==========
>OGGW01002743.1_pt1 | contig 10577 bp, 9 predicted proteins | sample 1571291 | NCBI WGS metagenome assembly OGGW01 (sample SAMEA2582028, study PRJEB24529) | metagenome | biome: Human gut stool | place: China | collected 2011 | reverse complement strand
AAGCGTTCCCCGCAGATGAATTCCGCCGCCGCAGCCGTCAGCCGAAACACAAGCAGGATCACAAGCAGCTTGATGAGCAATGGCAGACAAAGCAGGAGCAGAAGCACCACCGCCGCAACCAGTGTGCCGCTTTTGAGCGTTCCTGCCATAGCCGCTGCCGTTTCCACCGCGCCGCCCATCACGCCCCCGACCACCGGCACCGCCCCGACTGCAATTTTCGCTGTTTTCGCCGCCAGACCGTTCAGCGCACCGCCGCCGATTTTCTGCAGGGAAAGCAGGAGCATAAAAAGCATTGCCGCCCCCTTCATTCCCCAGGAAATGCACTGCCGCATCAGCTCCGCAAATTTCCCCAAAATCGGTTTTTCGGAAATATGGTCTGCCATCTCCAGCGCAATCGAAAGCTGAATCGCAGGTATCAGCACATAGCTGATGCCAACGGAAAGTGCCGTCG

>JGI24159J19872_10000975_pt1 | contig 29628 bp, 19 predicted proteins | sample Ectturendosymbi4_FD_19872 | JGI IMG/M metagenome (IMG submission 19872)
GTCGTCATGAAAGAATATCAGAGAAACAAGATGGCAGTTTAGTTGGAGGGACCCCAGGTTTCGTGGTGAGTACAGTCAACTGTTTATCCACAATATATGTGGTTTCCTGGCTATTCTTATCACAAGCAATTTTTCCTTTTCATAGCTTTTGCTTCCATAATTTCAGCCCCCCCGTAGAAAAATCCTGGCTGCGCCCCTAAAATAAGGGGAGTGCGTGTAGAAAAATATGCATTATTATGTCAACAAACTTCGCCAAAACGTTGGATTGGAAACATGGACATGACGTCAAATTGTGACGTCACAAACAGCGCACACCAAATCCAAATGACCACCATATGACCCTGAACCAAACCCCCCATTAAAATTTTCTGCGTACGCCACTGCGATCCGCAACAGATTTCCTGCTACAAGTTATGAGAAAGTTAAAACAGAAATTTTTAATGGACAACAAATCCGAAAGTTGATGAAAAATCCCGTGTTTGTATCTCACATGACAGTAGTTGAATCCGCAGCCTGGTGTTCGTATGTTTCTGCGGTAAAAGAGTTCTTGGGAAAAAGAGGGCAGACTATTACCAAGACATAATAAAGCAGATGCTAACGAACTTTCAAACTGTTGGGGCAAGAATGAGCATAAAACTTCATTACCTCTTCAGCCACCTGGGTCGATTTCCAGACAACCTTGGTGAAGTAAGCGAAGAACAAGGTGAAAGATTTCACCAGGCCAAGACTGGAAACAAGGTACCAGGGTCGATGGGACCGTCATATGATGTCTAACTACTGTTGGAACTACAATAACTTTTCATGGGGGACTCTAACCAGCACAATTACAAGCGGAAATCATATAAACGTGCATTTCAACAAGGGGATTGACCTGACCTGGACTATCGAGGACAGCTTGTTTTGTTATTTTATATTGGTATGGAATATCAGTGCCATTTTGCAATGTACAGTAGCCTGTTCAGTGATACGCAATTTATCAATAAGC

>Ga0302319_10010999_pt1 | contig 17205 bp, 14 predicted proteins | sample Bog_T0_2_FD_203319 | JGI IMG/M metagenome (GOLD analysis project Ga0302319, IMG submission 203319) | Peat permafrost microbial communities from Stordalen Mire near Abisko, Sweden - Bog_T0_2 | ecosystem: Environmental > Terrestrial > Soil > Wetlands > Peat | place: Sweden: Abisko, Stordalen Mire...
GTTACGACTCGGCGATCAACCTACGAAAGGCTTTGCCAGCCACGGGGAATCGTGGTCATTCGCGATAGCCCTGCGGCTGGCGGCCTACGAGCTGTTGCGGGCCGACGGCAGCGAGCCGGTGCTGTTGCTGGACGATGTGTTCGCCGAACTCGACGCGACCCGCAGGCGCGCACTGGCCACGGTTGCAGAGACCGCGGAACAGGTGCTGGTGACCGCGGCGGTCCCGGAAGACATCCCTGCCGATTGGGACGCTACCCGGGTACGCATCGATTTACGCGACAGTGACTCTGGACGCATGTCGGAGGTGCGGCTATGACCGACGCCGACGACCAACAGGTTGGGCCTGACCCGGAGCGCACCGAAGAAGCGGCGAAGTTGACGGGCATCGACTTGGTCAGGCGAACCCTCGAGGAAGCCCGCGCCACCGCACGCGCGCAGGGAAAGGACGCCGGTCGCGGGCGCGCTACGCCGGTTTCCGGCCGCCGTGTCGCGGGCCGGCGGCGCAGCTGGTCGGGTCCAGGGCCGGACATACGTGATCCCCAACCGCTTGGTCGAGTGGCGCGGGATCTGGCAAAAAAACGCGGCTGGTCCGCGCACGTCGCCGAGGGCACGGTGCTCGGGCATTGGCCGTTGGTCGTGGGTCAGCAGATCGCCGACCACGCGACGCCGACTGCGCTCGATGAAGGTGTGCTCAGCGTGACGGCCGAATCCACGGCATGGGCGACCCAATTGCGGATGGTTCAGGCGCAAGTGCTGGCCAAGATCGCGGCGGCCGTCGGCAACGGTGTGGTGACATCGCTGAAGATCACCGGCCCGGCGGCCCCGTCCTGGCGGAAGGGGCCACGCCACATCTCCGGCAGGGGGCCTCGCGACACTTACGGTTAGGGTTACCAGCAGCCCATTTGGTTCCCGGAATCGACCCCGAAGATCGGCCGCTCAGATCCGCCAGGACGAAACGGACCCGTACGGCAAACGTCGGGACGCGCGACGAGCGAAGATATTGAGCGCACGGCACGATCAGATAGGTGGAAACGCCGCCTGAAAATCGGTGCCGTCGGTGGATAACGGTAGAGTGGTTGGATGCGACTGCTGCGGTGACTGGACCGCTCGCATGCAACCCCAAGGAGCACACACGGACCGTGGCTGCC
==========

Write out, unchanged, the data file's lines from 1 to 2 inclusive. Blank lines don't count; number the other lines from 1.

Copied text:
>OGGW01002743.1_pt1 | contig 10577 bp, 9 predicted proteins | sample 1571291 | NCBI WGS metagenome assembly OGGW01 (sample SAMEA2582028, study PRJEB24529) | metagenome | biome: Human gut stool | place: China | collected 2011 | reverse complement strand
AAGCGTTCCCCGCAGATGAATTCCGCCGCCGCAGCCGTCAGCCGAAACACAAGCAGGATCACAAGCAGCTTGATGAGCAATGGCAGACAAAGCAGGAGCAGAAGCACCACCGCCGCAACCAGTGTGCCGCTTTTGAGCGTTCCTGCCATAGCCGCTGCCGTTTCCACCGCGCCGCCCATCACGCCCCCGACCACCGGCACCGCCCCGACTGCAATTTTCGCTGTTTTCGCCGCCAGACCGTTCAGCGCACCGCCGCCGATTTTCTGCAGGGAAAGCAGGAGCATAAAAAGCATTGCCGCCCCCTTCATTCCCCAGGAAATGCACTGCCGCATCAGCTCCGCAAATTTCCCCAAAATCGGTTTTTCGGAAATATGGTCTGCCATCTCCAGCGCAATCGAAAGCTGAATCGCAGGTATCAGCACATAGCTGATGCCAACGGAAAGTGCCGTCG